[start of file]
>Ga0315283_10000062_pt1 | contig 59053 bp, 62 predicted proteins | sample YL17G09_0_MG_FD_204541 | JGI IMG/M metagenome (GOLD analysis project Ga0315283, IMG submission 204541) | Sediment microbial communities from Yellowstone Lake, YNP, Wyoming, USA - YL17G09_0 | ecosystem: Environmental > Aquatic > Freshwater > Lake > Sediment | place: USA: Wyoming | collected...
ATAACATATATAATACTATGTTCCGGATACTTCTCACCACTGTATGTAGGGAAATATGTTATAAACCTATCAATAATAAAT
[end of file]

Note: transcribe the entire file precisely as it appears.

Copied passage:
>Ga0315283_10000062_pt1 | contig 59053 bp, 62 predicted proteins | sample YL17G09_0_MG_FD_204541 | JGI IMG/M metagenome (GOLD analysis project Ga0315283, IMG submission 204541) | Sediment microbial communities from Yellowstone Lake, YNP, Wyoming, USA - YL17G09_0 | ecosystem: Environmental > Aquatic > Freshwater > Lake > Sediment | place: USA: Wyoming | collected...
ATAACATATATAATACTATGTTCCGGATACTTCTCACCACTGTATGTAGGGAAATATGTTATAAACCTATCAATAATAAAT